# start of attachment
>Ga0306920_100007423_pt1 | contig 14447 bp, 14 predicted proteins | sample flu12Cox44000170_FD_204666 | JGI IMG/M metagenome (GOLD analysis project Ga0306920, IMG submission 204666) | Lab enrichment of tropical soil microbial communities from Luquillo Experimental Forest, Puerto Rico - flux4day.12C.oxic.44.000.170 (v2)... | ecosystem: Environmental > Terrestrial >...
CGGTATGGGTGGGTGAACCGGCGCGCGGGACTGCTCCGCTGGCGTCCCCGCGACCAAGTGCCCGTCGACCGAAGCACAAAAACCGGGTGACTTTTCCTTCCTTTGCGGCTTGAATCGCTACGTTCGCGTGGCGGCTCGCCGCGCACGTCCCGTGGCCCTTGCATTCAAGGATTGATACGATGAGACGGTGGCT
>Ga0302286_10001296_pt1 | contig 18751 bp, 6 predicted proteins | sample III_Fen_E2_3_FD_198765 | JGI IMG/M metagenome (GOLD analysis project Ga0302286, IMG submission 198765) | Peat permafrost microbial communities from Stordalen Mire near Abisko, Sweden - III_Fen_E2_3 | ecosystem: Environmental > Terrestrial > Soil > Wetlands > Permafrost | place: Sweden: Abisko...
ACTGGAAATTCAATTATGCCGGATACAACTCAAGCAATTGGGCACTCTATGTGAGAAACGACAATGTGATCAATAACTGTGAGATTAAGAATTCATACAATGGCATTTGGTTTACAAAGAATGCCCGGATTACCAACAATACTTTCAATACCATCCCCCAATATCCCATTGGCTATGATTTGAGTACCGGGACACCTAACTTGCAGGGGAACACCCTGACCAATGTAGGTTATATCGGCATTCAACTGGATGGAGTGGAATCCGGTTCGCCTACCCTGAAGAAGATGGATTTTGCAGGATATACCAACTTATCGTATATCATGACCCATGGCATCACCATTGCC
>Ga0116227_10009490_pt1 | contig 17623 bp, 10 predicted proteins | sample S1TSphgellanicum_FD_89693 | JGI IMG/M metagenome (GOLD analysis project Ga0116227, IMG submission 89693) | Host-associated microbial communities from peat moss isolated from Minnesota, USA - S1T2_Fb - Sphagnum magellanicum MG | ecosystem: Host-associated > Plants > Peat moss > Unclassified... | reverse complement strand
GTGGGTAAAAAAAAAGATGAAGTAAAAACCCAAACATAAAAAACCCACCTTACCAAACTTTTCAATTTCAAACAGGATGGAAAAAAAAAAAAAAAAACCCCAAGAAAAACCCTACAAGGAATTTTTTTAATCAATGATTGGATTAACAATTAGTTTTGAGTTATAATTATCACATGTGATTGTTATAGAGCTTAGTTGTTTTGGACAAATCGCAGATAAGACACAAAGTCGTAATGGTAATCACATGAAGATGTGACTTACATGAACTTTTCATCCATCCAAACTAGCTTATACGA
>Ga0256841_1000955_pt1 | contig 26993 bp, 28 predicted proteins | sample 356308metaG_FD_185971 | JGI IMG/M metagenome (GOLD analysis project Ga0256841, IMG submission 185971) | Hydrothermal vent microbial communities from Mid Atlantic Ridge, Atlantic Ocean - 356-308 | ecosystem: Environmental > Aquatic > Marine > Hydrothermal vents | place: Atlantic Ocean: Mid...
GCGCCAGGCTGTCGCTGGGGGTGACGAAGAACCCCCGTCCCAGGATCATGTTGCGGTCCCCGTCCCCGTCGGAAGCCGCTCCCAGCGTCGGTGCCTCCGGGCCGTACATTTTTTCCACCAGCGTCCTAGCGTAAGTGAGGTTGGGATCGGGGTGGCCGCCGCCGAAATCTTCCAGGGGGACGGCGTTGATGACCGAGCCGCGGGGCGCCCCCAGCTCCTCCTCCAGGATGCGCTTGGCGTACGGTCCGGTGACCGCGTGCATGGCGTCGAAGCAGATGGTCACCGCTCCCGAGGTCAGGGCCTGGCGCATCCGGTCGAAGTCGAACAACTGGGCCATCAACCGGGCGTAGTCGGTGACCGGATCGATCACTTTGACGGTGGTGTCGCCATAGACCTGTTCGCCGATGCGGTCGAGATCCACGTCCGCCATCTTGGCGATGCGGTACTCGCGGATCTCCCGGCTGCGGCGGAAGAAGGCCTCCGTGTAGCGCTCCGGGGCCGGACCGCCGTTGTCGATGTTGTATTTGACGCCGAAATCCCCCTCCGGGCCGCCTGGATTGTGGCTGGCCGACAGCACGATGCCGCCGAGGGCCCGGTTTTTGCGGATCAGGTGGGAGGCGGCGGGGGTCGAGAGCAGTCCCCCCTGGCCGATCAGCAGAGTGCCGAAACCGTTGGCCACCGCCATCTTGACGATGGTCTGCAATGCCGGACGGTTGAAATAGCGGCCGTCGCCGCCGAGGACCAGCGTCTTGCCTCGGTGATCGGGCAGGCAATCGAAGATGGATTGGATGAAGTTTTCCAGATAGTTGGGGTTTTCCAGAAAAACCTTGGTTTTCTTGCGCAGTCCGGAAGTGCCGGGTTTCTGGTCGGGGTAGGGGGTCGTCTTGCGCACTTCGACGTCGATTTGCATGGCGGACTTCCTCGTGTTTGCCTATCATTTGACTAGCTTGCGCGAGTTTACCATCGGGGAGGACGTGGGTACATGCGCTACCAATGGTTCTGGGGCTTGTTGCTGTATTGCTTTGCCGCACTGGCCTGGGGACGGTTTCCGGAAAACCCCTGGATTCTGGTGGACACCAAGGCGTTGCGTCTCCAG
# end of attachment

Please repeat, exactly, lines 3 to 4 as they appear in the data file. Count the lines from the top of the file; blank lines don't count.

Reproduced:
>Ga0302286_10001296_pt1 | contig 18751 bp, 6 predicted proteins | sample III_Fen_E2_3_FD_198765 | JGI IMG/M metagenome (GOLD analysis project Ga0302286, IMG submission 198765) | Peat permafrost microbial communities from Stordalen Mire near Abisko, Sweden - III_Fen_E2_3 | ecosystem: Environmental > Terrestrial > Soil > Wetlands > Permafrost | place: Sweden: Abisko...
ACTGGAAATTCAATTATGCCGGATACAACTCAAGCAATTGGGCACTCTATGTGAGAAACGACAATGTGATCAATAACTGTGAGATTAAGAATTCATACAATGGCATTTGGTTTACAAAGAATGCCCGGATTACCAACAATACTTTCAATACCATCCCCCAATATCCCATTGGCTATGATTTGAGTACCGGGACACCTAACTTGCAGGGGAACACCCTGACCAATGTAGGTTATATCGGCATTCAACTGGATGGAGTGGAATCCGGTTCGCCTACCCTGAAGAAGATGGATTTTGCAGGATATACCAACTTATCGTATATCATGACCCATGGCATCACCATTGCC